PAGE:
Beyond Funny

Of course, more than one person pointed me towards The Onion’s video, “Leading Cause of Death in the US is God Needing Another Angel,” this week.  And more than one person questioned whether this would be funny to a grieving atheist parent.

All  nonbelievers  reject the sugary tropes explaining why an all-powerful, all-knowing and all-loving god would  allow a child to die.  But those of us who have actually lost a young son or daughter are the ones most harmed when people spout this crap.  Making up “comforting” lies about God requiring “sweet baby angels to help him paint rainbows in the sky” isn’t just silliness to us, it is a way of dismissing, derailing or simply avoiding the pain we feel and the randomness of the tragedy that caused it.

So while I understand that plenty of atheists are just having a good laugh at the way religious explanations for death would be reported if they represented actual causes of death, grieving atheist parents are watching this video with a bitter sense of familiarity.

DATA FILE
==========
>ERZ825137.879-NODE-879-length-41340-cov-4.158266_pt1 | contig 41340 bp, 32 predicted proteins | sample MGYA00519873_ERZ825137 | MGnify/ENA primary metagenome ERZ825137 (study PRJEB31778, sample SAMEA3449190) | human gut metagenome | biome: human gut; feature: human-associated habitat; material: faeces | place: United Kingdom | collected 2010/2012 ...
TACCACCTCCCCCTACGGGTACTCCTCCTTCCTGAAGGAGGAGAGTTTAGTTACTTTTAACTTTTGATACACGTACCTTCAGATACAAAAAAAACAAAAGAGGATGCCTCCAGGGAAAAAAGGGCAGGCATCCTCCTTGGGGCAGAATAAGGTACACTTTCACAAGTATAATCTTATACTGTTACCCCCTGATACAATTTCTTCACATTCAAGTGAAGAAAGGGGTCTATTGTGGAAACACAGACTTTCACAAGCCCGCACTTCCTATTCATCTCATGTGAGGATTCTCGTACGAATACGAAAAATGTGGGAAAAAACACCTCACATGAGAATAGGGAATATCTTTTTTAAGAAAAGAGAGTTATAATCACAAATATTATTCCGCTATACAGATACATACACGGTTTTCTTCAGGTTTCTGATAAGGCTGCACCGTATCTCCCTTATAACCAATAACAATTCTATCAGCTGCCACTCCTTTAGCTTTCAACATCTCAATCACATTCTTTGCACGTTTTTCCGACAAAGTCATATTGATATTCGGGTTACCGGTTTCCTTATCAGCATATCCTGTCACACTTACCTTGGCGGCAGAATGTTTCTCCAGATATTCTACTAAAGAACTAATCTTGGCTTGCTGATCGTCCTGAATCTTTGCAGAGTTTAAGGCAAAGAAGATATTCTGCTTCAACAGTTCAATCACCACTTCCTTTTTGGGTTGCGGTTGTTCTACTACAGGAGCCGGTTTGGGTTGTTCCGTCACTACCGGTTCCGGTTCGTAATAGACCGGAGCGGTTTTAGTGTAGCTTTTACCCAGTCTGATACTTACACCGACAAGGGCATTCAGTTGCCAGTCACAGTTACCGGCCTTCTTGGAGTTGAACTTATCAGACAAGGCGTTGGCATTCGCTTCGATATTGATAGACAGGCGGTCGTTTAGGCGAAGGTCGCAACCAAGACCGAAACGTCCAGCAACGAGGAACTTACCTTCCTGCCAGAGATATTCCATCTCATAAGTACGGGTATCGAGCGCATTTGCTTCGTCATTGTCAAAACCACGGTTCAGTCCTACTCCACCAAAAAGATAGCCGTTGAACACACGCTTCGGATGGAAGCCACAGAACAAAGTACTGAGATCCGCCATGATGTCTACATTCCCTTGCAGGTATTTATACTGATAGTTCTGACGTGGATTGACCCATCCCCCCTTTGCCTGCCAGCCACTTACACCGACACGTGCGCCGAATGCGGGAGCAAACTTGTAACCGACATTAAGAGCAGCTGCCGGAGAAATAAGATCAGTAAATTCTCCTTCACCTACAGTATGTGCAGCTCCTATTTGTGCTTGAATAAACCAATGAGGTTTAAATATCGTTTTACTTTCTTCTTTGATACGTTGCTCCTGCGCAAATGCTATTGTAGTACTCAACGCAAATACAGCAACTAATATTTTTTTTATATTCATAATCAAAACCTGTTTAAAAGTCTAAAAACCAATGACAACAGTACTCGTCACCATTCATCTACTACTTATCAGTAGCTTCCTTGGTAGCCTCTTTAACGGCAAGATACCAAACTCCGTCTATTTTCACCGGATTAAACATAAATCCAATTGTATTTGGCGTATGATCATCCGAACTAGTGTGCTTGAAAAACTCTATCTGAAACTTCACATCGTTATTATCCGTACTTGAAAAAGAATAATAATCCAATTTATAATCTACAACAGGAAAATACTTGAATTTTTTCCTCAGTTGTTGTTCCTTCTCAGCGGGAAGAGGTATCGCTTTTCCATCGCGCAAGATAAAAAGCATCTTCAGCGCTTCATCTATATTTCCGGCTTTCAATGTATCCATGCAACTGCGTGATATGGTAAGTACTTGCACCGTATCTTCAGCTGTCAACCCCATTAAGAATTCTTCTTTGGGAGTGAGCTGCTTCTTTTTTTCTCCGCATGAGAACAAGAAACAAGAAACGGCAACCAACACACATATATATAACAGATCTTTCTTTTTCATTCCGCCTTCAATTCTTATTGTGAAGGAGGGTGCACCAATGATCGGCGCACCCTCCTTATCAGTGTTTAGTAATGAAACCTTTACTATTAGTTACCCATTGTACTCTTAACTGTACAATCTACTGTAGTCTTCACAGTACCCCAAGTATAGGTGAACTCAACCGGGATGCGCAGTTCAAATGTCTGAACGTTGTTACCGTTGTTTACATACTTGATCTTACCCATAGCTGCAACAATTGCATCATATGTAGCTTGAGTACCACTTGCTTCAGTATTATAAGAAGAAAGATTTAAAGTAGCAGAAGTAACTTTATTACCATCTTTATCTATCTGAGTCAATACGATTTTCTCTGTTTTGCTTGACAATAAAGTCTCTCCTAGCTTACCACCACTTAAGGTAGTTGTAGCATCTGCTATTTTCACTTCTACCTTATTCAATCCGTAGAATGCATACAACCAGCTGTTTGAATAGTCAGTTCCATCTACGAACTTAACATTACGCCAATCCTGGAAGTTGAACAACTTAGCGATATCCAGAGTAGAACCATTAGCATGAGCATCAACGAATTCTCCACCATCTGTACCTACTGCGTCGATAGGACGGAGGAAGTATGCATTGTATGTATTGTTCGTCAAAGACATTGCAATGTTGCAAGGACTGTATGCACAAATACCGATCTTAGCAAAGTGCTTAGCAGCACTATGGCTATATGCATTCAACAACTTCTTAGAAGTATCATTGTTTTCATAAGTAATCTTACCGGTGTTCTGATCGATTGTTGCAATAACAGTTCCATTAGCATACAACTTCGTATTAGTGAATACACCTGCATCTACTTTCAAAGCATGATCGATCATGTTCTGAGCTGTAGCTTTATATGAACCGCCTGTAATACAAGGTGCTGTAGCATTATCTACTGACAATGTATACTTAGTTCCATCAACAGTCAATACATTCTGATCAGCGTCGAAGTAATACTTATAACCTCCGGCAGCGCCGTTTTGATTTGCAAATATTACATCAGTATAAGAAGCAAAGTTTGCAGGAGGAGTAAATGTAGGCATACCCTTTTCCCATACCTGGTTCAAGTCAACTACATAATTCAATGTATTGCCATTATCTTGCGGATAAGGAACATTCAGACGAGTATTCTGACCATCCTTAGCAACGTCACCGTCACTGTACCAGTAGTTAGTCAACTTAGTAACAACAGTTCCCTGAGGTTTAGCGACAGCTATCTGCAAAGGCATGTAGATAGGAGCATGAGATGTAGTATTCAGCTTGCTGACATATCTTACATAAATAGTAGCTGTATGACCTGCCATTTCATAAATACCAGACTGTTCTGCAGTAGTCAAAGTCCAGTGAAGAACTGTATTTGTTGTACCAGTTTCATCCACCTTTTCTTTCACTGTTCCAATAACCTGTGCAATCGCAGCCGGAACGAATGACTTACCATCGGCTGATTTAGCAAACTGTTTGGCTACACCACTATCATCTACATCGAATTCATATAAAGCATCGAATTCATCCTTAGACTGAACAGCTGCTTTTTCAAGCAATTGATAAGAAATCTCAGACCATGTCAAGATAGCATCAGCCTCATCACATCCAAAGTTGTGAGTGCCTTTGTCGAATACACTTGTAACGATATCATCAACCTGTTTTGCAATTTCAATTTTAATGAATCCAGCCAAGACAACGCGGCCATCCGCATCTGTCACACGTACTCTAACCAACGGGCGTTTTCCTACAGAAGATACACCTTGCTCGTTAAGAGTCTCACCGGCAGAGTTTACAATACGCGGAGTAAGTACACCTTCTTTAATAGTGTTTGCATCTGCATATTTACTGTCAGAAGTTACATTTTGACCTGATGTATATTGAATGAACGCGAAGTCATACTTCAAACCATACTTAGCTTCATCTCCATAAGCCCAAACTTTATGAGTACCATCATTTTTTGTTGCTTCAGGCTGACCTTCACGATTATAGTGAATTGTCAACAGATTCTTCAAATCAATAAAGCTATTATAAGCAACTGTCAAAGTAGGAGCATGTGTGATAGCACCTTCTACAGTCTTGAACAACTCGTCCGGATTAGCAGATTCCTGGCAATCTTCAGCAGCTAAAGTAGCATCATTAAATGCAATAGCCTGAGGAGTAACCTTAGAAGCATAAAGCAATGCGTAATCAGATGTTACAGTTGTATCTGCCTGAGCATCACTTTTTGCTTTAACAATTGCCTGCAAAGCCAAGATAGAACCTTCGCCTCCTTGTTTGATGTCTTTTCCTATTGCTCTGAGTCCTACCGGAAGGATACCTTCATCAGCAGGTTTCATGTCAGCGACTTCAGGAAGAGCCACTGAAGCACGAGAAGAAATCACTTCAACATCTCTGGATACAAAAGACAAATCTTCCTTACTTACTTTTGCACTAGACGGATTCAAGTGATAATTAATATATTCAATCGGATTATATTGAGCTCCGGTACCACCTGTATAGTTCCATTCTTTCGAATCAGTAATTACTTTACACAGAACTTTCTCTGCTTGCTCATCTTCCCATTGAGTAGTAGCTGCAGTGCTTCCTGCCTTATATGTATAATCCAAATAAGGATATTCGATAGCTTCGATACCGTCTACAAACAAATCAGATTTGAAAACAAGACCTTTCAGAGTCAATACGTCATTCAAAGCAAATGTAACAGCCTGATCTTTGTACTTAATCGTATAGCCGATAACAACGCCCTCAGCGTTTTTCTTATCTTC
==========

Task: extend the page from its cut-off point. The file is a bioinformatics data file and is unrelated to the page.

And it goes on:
Is it funny to us?  I can only speak for myself.

To me it went well beyond funny.  Past the rueful chuckle was a sense of relief that finally, all over the internet, people are mocking the saccharine dismissal of our loss to which we are subjected by so many believers.  And mockery is exactly what it deserves.  So watch and laugh.  Yes, I’m offended, but not by this video.

About Rebecca Hensler

Rebecca Hensler founded Grief Beyond Belief in 2011, following the death of her infant son Jude. She runs Grief Beyond Belief from her home and continues to write and speak on the topics of grief without faith and secular grief support.

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6 Responses to Beyond Funny

  1. kristi editor March 15, 2014 at 12:43 pm #

    Yes, Rebecca. Yes, yes, yes. Perfect.
    When I posted it on my wall, I commented: “This satire is biting, but there’s a truth in the message. Every human dies. The cause is always physical; it is never supernatural and there is never a reason directed at those left behind. Please stop to think about what you say to someone who is grieving a loss. Wishing a long healthy life to all, and comfort to those whose loved ones died too young.”

  2. Rebecca Hensler March 15, 2014 at 12:47 pm #